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TAKING A RISK

December 21, 2019

Taking a substantial life risk isn’t easy.

Today marks 365 days left in the Army for me. On Monday I can officially submit my resignation to Human Resources Command (HRC). This is another milestone.

I don’t know the first thing about taking risks. While I don’t regret the path that I’ve chosen, I also know that the path of chosen has been one of extreme structure and predictability. No, I don’t necessarily know what the next 48 hours of my life is going to look like, ever. But, I have a predictable paycheck, benefits, and essentially a guaranteed job. I’ve never had to stress or worry about finding employment or if I was going to be able to afford dental care.

What I haven’t had is freedom. And what I clearly see now is that it becomes so easy to settle.

That’s not me complaining. That’s just a fact. Can you relate? These are the choices I’ve made, and here I am. My life plan up to now has materialized exactly according to the plan. Now that I’ve arrived, none of it was what I expected, so instead of sitting here feeling sorry for myself, I’m going to do something about it.

It seems like more and more people my age are leaving their jobs and looking for something different. For me, as I’ve discussed in my first post, I have a deep desire to find a place where I can contribute in a way that is meaningful for me. And for me, that isn’t the Army. No insult intended towards those who choose the Army as their path. Now all this may sound like a shallow, naïve, short-sighted, idealistic, millennial BS, but it’s what my heart desires. And I’m going to own it. Security, financial stability, a job, nice things… those can all be replaced. Once time is lost, we are never getting it back. And really, as I think about this more and more, not only CAN I go seek this, I SHOULD.

Listening to something Jordan Peterson recently said reinforced this for me:

“If you look at older people and you ask them what they regret in their lives, it’s not the opportunities they took, it’s the opportunities they could have taken and didn’t… deep in their conscience, part of our structure, our deep, deep structure, we have a known moral obligation to take what’s offered to us, in it’s full catastrophe–and to make the best of it, and to do that properly with our ethical choices, and that we do not let ourselves off the hook if we fail with that.”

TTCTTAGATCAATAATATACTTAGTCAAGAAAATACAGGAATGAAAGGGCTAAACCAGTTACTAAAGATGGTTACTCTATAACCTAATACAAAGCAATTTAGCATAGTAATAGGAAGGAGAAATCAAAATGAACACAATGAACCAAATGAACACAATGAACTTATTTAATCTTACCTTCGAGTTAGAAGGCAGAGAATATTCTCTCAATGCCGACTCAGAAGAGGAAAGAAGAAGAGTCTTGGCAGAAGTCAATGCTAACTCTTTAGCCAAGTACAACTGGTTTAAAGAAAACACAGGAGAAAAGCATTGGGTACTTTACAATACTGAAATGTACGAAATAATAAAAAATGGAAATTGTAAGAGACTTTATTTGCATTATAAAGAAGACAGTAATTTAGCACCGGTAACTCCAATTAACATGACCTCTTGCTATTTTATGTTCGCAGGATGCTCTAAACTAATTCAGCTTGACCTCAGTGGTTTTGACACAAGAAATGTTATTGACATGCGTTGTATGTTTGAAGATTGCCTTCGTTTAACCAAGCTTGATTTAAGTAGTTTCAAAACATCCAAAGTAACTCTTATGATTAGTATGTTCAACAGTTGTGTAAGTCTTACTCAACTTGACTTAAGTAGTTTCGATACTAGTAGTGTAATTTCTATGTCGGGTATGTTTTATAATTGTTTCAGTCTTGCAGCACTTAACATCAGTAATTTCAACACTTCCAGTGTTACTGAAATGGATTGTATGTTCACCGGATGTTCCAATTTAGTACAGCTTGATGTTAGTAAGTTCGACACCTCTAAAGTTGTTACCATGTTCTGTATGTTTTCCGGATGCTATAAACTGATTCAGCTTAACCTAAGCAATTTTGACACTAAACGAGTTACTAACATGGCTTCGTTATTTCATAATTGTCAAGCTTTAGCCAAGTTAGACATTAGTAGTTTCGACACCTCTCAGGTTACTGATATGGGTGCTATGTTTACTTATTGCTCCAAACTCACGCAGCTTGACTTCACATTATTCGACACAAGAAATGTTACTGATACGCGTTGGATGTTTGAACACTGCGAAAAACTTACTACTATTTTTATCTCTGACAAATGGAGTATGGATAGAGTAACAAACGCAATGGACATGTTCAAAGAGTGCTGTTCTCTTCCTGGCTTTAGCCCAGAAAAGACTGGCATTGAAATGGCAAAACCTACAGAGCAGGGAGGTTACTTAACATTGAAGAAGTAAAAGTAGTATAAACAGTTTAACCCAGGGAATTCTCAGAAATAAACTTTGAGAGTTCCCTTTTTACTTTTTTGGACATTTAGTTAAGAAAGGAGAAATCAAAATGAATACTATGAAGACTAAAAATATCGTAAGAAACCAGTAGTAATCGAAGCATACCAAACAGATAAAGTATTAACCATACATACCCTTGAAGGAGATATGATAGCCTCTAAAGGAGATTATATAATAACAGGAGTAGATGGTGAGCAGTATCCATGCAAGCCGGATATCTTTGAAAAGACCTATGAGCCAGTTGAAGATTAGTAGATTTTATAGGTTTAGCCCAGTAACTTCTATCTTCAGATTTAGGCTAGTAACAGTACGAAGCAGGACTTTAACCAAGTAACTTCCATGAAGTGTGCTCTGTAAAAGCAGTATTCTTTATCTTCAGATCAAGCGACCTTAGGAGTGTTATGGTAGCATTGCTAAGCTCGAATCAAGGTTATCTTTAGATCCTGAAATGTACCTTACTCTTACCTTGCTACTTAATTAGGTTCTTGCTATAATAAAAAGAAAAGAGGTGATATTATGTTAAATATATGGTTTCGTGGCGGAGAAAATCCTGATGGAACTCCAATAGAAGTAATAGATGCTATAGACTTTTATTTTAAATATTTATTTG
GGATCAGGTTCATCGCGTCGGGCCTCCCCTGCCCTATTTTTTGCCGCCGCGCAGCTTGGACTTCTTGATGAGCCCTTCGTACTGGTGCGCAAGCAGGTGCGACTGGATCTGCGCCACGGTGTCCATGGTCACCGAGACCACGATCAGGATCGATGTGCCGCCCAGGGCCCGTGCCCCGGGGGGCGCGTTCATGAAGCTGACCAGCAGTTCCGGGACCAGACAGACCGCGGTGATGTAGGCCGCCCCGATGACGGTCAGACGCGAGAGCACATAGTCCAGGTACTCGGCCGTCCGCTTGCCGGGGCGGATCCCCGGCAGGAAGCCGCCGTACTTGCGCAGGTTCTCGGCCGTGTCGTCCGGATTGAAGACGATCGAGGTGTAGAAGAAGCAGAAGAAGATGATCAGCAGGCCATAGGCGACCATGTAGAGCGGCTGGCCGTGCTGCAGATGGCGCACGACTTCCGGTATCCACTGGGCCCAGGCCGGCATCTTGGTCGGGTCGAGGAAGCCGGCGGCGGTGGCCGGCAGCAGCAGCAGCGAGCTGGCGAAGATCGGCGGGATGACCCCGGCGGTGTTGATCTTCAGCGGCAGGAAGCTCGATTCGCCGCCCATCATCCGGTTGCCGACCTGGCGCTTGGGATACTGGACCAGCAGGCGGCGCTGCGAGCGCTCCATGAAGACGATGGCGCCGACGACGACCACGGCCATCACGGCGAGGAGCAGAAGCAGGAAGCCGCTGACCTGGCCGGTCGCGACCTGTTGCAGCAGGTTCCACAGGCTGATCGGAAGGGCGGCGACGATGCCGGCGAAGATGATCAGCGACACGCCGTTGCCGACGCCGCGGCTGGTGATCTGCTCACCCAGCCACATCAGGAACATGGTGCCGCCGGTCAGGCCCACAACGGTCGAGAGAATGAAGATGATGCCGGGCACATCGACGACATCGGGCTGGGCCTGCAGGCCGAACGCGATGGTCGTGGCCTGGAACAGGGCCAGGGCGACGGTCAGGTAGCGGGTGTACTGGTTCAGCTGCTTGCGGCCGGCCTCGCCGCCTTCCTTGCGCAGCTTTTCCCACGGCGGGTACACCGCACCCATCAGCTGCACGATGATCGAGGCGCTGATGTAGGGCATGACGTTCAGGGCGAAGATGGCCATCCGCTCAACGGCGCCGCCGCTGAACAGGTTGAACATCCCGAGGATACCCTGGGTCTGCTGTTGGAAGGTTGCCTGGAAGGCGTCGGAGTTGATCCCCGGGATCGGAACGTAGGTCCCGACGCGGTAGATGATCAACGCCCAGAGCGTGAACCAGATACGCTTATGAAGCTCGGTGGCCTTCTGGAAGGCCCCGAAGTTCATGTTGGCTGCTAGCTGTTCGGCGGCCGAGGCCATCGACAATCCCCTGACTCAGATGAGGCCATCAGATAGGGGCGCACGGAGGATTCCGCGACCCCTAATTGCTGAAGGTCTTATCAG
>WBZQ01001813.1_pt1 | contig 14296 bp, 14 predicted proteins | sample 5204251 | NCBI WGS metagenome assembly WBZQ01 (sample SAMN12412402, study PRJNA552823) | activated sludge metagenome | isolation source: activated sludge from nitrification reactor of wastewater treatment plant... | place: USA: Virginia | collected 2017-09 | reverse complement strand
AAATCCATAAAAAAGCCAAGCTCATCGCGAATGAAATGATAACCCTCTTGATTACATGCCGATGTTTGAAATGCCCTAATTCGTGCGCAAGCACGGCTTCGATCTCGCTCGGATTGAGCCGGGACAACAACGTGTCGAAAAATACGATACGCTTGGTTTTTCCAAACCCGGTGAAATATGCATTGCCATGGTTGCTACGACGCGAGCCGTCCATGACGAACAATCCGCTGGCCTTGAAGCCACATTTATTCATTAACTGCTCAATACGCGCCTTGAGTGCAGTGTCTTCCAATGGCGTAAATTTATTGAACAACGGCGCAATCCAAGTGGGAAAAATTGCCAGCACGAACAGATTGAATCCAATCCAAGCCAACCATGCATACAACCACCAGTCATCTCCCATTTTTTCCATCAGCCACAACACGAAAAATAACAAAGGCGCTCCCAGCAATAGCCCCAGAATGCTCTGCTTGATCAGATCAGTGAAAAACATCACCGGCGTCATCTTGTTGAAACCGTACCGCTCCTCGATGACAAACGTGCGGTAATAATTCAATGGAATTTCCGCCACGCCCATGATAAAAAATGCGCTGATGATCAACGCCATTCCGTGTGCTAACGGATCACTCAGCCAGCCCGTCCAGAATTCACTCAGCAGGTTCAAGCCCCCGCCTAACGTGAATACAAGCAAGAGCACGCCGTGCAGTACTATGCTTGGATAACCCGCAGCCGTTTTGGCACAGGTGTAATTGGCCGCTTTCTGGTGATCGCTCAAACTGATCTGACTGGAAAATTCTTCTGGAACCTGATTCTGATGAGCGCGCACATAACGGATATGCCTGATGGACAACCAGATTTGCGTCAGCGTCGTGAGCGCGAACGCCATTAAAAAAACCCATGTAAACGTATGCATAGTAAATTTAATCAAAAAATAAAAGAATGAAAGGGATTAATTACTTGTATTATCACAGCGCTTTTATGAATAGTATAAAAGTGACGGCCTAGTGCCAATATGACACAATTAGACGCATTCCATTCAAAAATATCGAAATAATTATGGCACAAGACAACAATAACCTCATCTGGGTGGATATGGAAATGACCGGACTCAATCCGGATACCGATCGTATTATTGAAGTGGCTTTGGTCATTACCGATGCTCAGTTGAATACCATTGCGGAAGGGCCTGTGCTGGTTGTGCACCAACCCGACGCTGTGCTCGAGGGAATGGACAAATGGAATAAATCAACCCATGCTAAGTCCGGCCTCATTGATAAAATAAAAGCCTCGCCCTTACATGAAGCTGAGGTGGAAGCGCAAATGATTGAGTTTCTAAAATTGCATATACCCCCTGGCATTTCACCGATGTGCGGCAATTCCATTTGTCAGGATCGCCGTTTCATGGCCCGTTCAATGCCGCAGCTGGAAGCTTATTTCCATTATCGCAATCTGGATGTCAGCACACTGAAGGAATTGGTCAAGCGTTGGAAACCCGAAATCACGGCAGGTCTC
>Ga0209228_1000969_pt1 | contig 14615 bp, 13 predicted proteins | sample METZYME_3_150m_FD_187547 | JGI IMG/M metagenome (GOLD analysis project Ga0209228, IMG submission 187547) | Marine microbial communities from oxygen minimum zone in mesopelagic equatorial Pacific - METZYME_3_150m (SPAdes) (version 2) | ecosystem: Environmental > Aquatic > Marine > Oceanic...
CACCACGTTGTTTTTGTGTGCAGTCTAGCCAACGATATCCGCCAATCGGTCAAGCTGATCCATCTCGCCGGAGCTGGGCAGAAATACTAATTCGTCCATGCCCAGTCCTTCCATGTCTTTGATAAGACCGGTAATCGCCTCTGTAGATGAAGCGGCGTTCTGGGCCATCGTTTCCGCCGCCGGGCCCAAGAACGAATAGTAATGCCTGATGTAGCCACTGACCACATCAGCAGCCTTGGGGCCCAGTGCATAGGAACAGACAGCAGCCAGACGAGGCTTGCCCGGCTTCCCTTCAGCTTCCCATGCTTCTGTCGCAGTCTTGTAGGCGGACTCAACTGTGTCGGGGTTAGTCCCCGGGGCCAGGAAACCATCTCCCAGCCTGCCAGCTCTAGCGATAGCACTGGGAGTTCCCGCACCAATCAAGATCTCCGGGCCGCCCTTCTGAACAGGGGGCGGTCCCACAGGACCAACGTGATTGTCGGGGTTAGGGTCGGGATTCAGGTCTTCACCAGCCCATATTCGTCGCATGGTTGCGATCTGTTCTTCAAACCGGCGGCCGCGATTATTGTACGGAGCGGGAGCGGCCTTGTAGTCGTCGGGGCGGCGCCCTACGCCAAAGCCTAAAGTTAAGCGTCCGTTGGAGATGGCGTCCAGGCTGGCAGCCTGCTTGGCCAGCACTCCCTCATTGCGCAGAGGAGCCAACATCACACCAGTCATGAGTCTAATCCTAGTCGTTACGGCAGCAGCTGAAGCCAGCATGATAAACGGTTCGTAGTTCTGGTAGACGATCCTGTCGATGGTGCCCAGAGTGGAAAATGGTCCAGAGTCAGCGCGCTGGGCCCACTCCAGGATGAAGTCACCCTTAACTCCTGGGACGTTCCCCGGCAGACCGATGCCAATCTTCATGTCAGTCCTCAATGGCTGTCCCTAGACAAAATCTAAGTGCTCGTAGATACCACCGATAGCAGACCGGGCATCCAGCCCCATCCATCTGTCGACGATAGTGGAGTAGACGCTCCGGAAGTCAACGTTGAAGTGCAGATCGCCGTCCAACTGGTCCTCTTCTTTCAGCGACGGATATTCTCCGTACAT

Right now, I have no commitments. Sure, quitting a guaranteed job with a pretty decent salary and benefits and retirement is a bit daunting, but I’m in a much better position to leave and I realize that. I don’t have student loan debt, additional mouths to feed, or a mortgage. And for that, I’m thankful. That being said, I feel a very strong conviction to go and find the problem that I can help solve. I am mentally, physically, and financially capable of doing so, and that makes me feel even more of a sense of desire, obligation, and urgency.

People with far more to lose and considerably less stability than me have left everything behind and have been able to contribute in a significant ways. Looking back a few decades, the way it kind of went was that men locked down a “career” as young as they could and women married and then that was life. You started a family and had your career and that was what you did. Whether it was fulfilling or not really wasn’t a concern or priority. Those days are over.

Either way, I KNOW I won’t end up homeless or destitute. Not having a *plan* in the conventional sense or in the Army sense is a bit liberating. It definitely provides room for flexibility and detours. We’re all so used to having every detail of life planned. People ask me all the time, “But what are you going to DO?” Sometimes it’s out of curiosity. Sometimes it’s to measure. Sometimes I sense it’s coming from a headspace that we’ve been indoctrinated with. As if the Army is the only thing / profession / career / goal / mission one can pursue to find meaning and serve humanity.

I spoke on the phone to a gentleman the other day as I’ve been networking and establishing connections in the wildlife conservation community. After going back and forth over email, I learned that he had also gone to West Point, class of 1989. After sharing my plan with him, he told me that looking back on his 22+ years of service in the Army, he didn’t necessarily regret any of it—because there was goodness there. But he had never really taken a risk. It was safe to stay in the Army, even though he didn’t necessarily love it. He said he thought I was doing a good thing, and that I shouldn’t let anyone talk me out of it…and don’t look back. That was encouraging to hear.

There are infinite possibilities… So make a plan and take the risk!

WHAT ARE YOU LOOKING FOR?